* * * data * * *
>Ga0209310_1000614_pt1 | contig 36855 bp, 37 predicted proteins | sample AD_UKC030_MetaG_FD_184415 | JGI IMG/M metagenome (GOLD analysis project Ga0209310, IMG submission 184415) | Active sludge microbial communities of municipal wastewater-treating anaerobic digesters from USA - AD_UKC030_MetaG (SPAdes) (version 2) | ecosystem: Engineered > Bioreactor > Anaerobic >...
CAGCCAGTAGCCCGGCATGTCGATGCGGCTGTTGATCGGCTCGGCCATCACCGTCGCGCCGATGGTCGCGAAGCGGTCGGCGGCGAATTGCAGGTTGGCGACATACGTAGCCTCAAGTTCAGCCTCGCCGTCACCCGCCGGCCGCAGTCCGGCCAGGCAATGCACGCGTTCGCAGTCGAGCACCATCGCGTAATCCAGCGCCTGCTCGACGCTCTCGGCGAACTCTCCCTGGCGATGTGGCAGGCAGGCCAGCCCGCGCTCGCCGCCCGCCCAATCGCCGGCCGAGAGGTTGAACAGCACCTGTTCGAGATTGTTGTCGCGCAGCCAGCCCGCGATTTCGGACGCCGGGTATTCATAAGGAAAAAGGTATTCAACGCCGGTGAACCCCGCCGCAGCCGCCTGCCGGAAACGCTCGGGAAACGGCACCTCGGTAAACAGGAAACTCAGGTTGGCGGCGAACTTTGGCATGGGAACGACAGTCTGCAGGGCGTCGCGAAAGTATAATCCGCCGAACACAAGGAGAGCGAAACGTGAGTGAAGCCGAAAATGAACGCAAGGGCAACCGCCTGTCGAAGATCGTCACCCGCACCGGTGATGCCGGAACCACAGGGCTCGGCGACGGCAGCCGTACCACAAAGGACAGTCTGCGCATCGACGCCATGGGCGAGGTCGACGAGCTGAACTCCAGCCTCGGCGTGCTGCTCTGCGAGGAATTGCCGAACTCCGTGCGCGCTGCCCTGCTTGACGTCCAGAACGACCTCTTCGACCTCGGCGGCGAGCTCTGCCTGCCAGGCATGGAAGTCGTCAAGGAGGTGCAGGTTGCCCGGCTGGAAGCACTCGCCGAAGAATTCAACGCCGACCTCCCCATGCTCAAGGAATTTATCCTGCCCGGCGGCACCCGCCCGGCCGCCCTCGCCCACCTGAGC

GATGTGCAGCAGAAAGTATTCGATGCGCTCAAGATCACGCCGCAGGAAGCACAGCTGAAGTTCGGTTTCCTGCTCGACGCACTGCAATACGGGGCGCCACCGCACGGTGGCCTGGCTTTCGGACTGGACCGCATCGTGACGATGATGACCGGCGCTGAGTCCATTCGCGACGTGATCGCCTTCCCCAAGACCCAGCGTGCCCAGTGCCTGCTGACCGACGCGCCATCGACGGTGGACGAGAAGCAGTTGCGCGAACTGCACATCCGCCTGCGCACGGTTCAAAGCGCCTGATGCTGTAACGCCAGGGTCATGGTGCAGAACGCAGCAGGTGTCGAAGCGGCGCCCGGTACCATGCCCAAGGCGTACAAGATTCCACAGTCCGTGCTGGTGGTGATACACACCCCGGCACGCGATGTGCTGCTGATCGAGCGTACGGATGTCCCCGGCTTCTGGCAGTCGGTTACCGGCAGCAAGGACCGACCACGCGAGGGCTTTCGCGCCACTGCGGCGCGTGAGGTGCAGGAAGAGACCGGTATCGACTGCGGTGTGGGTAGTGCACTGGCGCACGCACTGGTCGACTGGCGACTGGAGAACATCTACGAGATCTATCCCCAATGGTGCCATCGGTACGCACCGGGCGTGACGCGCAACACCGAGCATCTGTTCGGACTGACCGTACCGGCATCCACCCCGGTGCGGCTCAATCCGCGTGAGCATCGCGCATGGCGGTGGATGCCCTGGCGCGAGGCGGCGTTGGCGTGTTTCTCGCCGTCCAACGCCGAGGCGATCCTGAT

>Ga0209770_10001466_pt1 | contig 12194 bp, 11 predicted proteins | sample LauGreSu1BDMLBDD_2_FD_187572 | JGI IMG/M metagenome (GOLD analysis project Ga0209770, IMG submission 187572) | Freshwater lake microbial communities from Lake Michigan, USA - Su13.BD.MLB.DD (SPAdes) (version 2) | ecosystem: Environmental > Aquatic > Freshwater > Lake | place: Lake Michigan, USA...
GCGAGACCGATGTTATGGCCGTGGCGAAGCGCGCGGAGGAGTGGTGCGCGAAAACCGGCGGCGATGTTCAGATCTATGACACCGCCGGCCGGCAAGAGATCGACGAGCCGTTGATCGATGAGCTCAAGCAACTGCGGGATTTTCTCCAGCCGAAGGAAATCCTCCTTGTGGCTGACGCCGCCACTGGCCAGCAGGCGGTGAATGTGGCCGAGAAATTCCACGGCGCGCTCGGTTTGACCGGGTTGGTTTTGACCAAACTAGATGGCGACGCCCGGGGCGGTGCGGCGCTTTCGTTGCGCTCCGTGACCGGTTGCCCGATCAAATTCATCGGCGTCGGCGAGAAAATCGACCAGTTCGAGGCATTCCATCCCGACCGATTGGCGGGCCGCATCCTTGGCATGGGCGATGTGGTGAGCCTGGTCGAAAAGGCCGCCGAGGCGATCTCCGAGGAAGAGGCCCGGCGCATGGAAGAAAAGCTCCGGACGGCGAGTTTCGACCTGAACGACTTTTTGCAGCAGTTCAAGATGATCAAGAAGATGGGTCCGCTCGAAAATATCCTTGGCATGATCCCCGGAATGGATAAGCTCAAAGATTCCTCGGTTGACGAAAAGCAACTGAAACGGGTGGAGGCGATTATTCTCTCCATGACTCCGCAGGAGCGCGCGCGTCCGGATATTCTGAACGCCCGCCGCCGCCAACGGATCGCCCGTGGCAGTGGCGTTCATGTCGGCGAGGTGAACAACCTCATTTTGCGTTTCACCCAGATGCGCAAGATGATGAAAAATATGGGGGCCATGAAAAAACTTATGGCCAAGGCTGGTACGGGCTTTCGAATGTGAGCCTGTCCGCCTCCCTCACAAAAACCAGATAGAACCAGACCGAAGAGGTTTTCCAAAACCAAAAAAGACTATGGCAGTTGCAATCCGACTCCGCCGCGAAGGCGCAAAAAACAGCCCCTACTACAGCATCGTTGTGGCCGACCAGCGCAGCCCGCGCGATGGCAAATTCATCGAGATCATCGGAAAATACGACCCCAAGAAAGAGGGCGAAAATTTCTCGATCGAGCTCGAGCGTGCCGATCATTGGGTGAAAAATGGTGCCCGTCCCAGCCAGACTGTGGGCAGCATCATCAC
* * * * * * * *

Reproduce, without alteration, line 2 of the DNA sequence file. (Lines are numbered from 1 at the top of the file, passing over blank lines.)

CAGCCAGTAGCCCGGCATGTCGATGCGGCTGTTGATCGGCTCGGCCATCACCGTCGCGCCGATGGTCGCGAAGCGGTCGGCGGCGAATTGCAGGTTGGCGACATACGTAGCCTCAAGTTCAGCCTCGCCGTCACCCGCCGGCCGCAGTCCGGCCAGGCAATGCACGCGTTCGCAGTCGAGCACCATCGCGTAATCCAGCGCCTGCTCGACGCTCTCGGCGAACTCTCCCTGGCGATGTGGCAGGCAGGCCAGCCCGCGCTCGCCGCCCGCCCAATCGCCGGCCGAGAGGTTGAACAGCACCTGTTCGAGATTGTTGTCGCGCAGCCAGCCCGCGATTTCGGACGCCGGGTATTCATAAGGAAAAAGGTATTCAACGCCGGTGAACCCCGCCGCAGCCGCCTGCCGGAAACGCTCGGGAAACGGCACCTCGGTAAACAGGAAACTCAGGTTGGCGGCGAACTTTGGCATGGGAACGACAGTCTGCAGGGCGTCGCGAAAGTATAATCCGCCGAACACAAGGAGAGCGAAACGTGAGTGAAGCCGAAAATGAACGCAAGGGCAACCGCCTGTCGAAGATCGTCACCCGCACCGGTGATGCCGGAACCACAGGGCTCGGCGACGGCAGCCGTACCACAAAGGACAGTCTGCGCATCGACGCCATGGGCGAGGTCGACGAGCTGAACTCCAGCCTCGGCGTGCTGCTCTGCGAGGAATTGCCGAACTCCGTGCGCGCTGCCCTGCTTGACGTCCAGAACGACCTCTTCGACCTCGGCGGCGAGCTCTGCCTGCCAGGCATGGAAGTCGTCAAGGAGGTGCAGGTTGCCCGGCTGGAAGCACTCGCCGAAGAATTCAACGCCGACCTCCCCATGCTCAAGGAATTTATCCTGCCCGGCGGCACCCGCCCGGCCGCCCTCGCCCACCTGAGC